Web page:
The Charter of Fundamental Rights, proclaimed on 7 December 2000, has the nature of an inter-institutional agreement and is not a legally binding document. The strength of the Charter lies in: - its comprehensive approach to the protection of the individual's rights; which extends to all categories of rights and to all persons sojourning within the EU territory, not only EU citizens; - standardization of concepts concerning fundamental rights; - establishing the mechanism for fundamental rights protection within the EU. The flaws of the Charter are as follows: 1. A new controversial typology of fundamental rights. The Charter does not refer to the categories of the individual's rights currently existing in both international law and domestic law of several states. Instead of previously applied typology, it establishes six categories of rights which correspond to its initial six chapters. In consequence, there is little evidence that new standards are introduced and that they have resulted in a relatively uniform meaning of the rights either in a widely understood European law (i.e. that of the European Union and that of the Council of Europe) and domestic law of the EU Member States. 2. The principles are not precisely defined. This new typology overlaps with the distinction between the fundamental rights and principles established by the Charter. The Charter lacks consistency and, contrary to the declaration contained in its title, it refers not only to fundamental rights, but also to principles. However, no distinct group of principles is separated in the Charter, and no such distinction can be derived from its content. 3. The Charter's possibility of stimulating the extension of competences of the EU institutions and organs. The ambiguity of relations between the system of protection provided by the Charter and the national systems of the EU Member States may have dual consequences. Either the EU institutions and organs are competent to decide in all the situations where there are any doubt arises about competence of national organs to deal with such matter, or in the case of any such doubt the ability to decide is granted to the national authorities. The former variant seems more likely to appear, which shall mean a de facto extension of EU competences. 4. The means for protection of rights guaranteed by the Charter are not specified in a sufficient detail.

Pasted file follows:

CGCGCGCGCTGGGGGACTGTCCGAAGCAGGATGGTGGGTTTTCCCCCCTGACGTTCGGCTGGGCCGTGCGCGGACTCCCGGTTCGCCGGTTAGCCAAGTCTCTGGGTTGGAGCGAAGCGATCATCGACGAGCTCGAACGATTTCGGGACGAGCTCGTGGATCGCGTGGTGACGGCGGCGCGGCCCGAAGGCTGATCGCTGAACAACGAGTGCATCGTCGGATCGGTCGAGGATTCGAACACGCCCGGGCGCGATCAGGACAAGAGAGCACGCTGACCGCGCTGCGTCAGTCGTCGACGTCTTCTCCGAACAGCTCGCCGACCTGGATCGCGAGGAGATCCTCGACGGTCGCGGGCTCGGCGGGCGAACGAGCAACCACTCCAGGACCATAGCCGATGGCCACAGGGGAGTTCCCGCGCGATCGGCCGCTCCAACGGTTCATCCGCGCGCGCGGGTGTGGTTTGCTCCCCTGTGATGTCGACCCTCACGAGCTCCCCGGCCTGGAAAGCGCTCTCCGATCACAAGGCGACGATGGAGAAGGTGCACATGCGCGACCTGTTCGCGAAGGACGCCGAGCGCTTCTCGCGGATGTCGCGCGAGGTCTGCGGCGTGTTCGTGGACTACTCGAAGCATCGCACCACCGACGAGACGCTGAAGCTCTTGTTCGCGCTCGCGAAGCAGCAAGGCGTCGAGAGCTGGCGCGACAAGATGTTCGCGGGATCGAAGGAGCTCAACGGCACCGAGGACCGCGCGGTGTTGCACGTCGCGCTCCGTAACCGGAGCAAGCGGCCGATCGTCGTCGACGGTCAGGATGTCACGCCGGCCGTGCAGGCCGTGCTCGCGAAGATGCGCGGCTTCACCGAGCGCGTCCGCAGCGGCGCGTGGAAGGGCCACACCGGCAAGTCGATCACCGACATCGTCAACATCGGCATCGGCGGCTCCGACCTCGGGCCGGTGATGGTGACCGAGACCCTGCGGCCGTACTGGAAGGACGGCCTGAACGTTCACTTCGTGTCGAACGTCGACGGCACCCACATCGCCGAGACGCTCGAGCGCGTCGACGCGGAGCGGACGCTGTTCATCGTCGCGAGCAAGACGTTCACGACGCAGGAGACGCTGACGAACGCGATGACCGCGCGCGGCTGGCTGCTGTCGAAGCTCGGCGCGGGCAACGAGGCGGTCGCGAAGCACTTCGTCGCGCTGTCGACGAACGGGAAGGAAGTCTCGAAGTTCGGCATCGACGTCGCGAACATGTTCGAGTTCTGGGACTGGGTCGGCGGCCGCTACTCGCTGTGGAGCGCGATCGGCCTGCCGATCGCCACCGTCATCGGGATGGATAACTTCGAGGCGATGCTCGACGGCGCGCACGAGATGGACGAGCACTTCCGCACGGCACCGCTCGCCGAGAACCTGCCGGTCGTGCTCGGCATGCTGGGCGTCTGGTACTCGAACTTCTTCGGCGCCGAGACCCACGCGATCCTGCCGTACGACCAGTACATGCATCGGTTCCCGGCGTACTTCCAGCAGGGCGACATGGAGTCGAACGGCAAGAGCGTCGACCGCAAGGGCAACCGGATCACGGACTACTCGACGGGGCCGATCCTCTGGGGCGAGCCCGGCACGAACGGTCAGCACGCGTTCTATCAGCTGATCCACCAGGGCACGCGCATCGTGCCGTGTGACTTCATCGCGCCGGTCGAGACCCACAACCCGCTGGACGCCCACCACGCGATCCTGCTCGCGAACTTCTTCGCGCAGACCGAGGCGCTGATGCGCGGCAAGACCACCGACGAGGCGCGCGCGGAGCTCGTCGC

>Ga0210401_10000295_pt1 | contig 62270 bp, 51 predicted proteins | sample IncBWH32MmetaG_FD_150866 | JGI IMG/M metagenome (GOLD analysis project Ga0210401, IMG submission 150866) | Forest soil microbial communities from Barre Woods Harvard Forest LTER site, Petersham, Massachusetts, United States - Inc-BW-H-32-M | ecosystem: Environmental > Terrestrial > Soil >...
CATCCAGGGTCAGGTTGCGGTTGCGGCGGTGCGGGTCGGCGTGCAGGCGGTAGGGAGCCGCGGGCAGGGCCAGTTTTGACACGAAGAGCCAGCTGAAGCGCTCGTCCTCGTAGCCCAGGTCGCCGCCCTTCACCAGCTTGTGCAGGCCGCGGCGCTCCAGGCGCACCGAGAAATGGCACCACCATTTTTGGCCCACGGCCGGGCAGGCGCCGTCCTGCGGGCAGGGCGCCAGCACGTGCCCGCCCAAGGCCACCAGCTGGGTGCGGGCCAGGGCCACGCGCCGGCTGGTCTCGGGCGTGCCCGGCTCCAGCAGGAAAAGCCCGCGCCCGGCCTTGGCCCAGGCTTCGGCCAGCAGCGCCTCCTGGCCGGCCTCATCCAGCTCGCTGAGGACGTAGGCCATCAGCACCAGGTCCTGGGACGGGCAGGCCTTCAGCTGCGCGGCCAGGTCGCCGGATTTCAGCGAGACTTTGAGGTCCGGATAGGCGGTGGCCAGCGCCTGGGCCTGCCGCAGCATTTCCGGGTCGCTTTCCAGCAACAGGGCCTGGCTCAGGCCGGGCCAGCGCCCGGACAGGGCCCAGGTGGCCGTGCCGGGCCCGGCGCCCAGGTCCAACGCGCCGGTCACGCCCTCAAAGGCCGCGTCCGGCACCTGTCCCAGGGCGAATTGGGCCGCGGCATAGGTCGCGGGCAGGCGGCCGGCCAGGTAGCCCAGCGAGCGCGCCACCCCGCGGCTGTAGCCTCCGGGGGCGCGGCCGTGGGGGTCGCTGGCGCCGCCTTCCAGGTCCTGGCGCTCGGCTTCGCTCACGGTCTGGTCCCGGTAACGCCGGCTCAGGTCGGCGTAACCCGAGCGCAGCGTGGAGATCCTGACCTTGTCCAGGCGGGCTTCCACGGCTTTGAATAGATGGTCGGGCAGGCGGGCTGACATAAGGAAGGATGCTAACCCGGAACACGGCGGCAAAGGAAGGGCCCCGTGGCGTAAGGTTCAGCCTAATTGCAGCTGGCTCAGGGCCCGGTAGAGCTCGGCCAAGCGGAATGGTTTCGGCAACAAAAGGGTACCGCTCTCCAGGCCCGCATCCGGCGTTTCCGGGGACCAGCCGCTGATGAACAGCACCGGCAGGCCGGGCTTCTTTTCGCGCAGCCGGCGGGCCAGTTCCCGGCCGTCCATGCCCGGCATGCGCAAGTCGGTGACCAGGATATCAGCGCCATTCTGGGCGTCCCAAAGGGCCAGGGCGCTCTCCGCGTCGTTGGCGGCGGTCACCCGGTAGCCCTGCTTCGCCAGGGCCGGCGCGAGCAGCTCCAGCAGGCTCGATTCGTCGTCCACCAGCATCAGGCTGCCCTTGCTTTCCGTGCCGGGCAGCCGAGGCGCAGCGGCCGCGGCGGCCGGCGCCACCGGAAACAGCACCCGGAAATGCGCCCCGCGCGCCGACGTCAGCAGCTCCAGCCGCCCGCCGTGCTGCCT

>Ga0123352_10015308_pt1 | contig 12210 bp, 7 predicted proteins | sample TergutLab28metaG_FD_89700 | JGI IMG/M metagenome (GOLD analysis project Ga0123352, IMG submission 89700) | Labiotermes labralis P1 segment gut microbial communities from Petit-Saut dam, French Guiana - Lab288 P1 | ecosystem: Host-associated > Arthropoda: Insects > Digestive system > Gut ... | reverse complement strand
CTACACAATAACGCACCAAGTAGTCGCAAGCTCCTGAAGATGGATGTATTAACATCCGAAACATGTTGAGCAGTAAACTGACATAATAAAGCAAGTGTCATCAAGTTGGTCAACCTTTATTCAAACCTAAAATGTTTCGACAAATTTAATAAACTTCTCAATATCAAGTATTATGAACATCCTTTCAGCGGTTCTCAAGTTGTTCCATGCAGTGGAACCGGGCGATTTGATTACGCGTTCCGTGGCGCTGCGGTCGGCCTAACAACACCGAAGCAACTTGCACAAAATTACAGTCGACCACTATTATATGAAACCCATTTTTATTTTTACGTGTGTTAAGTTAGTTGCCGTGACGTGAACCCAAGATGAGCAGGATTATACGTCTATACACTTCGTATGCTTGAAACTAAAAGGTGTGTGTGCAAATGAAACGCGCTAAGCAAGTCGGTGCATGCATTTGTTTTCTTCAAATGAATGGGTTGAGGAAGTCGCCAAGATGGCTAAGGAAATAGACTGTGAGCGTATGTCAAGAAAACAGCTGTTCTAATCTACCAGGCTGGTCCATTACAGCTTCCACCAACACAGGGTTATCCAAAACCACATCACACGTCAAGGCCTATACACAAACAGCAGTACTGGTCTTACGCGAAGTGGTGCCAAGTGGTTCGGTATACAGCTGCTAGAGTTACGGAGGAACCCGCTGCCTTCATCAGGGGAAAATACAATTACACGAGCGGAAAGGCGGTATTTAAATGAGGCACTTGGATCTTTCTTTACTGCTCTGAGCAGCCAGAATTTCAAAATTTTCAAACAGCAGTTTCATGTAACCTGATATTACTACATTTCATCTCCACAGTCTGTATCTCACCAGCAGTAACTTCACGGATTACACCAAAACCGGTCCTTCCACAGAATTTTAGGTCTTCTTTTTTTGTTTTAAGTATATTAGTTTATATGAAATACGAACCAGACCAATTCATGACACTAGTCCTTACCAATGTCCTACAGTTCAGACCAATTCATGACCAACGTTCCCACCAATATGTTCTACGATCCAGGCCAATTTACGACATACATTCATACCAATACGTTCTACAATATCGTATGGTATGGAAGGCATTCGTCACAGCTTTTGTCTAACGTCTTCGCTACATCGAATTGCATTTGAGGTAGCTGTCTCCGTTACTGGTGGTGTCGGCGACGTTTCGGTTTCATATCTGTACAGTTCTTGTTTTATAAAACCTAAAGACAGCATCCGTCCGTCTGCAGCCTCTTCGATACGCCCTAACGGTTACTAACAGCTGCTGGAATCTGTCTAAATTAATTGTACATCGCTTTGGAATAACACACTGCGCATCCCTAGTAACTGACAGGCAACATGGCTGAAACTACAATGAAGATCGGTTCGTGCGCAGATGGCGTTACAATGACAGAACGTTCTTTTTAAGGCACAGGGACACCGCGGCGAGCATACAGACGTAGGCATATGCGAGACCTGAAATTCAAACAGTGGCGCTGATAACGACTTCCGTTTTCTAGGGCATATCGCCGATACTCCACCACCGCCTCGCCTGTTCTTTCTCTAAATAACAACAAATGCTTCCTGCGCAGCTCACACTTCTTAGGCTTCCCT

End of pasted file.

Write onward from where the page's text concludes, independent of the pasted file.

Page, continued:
B. Banaszak, Uniwersytet Wroclawski, Wydzial Prawa, Administracji i Ekonomii, ul. Uniwersytecka 22/26, 50-145 Wroclaw, Poland
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